The Shoah: Suffering, Meaning and Life
This is a time of collective reflection as we ponder the terrible pains of the Shoah (or Holocaust). I recently reread one of the best books I’ve ever come across, Viktor Frankl’s Man’s Search for Meaning.
A survivor of concentration camps, he shares his experiences and reflections as an individual and as a psychotherapist: what he and his fellow inmates went through internally, what they experienced, and how some of them survived.
Frankl developed his own approach to psychotherapy in contrast to the dominant versions offered by Sigmund Freud (who believed that humans are motivated by a need to gratify one’s physical needs, or pleasure) and Alfred Adler (who argued that humans are motivated by their feelings of worth, or self-perceived inferiority). Many of his philosophical colleagues embraced an existentialism marked by pessimism and anti-religious sentiment; Frankl ‘s approach embraced a positive look toward the future. He saw humans motivated by a will to find meaning, and the key to survival in the greatest of suffering like he lived through during the Shoah was finding meaning in suffering. His psychotherapeutic philosophy embraced Nietzsche's aphorism, “He who has a why to live for can bear almost any how.” In order to survive, we must have a future goal toward which we look; without faith in one’s own future, we are doomed.
Gradually these prisoners lost everything, connections to their families and professions, their freedom, their belongings, and the things they thought they needed to survive. Yet he says, “Everything can be taken from a man but one thing: the last of the human freedoms -- to choose one’s attitude in any given set of circumstances, to choose one’s own way. And there were always choices to make. Every day, every hour, offered the opportunity to make a decision, a decision which determined whether you would or would not submit to those powers which threatened to rob you of your very self, your inner freedom; which determined whether or not you would become the plaything of circumstance, renouncing freedom and dignity to become molded into the form of the typical inmate.”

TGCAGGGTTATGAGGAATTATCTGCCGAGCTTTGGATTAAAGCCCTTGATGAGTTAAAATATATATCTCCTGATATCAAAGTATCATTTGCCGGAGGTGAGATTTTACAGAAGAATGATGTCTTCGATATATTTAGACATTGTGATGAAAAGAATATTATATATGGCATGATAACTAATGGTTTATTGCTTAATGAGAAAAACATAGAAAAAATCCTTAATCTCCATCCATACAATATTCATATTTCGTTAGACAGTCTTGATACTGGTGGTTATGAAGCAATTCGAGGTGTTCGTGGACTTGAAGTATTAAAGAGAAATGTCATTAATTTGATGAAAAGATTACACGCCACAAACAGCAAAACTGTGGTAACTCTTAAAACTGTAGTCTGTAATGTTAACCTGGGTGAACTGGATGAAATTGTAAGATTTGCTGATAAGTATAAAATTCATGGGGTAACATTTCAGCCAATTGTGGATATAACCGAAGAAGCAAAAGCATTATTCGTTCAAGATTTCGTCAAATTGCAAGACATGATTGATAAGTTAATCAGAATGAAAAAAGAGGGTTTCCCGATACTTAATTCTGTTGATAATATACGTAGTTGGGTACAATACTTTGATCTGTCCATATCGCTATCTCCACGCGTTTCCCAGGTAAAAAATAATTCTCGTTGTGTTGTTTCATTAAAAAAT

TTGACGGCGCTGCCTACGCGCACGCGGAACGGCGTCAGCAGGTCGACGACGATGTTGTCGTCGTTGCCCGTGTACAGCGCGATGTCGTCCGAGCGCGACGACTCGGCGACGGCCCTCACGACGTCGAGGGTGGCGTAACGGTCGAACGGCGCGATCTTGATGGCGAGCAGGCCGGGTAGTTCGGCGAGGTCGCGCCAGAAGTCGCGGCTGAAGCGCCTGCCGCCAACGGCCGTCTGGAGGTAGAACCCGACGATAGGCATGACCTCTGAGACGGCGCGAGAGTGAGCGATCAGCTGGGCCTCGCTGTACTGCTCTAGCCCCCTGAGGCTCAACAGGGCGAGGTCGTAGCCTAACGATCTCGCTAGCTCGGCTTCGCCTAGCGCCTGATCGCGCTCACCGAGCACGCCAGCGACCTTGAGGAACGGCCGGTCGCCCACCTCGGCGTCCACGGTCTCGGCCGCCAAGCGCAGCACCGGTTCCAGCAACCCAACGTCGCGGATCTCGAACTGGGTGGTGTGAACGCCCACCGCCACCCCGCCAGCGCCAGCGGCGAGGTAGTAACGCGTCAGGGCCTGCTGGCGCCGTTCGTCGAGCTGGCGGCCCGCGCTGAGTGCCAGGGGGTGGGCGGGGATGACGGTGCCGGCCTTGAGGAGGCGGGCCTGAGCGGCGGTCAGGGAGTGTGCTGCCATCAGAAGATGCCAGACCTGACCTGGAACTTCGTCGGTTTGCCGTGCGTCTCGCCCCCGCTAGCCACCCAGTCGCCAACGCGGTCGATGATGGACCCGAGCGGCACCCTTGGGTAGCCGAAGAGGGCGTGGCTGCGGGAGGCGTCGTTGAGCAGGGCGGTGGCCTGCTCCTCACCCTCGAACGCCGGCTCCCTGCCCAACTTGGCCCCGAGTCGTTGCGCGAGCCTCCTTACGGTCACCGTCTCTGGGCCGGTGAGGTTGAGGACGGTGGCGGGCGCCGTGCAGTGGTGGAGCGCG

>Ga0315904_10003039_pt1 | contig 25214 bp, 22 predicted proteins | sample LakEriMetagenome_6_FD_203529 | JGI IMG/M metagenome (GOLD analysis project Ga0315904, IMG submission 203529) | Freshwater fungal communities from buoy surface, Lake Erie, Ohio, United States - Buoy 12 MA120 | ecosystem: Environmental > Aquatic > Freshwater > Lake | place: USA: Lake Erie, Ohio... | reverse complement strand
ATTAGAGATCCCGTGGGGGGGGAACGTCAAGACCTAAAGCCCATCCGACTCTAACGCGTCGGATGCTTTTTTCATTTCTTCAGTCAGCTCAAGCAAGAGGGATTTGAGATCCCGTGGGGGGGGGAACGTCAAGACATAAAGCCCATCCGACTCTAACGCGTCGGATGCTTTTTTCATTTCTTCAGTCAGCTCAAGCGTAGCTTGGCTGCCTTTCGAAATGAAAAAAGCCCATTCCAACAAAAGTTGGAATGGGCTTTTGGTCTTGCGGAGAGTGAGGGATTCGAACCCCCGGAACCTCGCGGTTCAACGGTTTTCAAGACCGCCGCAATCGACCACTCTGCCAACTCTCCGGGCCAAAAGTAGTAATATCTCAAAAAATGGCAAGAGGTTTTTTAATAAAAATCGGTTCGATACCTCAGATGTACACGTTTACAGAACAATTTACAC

The full name of this commemorative day is “The Shoah and Heroism Remembrance Day.” The heroes we remember are not just the resistance fighters of the Warsaw Ghetto Uprising or the Jewish partisan guerrilla units but also all the women, men, and children who resisted dehumanization in the death camps by making moral decisions every day without submitting their own inner freedom and dignity.
The end of the Shoah and liberation from camps was not the end of suffering. Instead, Frankl said that“just as the physical health of the caisson worker would be endangered if he left his diver’s chamber suddenly (where he is under enormous atmospheric pressure), so the man who has suddenly been liberated from mental pressure can suffer damage to his moral and spiritual health.” Once freed, sometimes the best of the former prisoners fell subject to “moral deformity resulting from the sudden release of mental pressure...They justified their behavior by their own terrible experiences...Only slowly could these men be guided back to the commonplace truth that no one has the right to do wrong, not even if wrong has been done to them. We had to strive to lead them back to this truth.”
Today, as I reflect on the millions of Jews who were enslaved and murdered during the Shoah (as well as all of the other victims of the Nazi oppressors -- Roma, homosexuals, the mentally and physically disabled, and all political dissidents), I look to those who, like Frankl, lived through it to see how they processed their experience. I wonder how those who experienced dehumanization could choose not to oppress, and particularly those like Frankl, who found meaning in the midst of a situation many would consider irredeemable. Finally, I marvel at Frankl’s words: “Man should not ask what the meaning of his life is, but rather he must recognize that it is he who is asked.”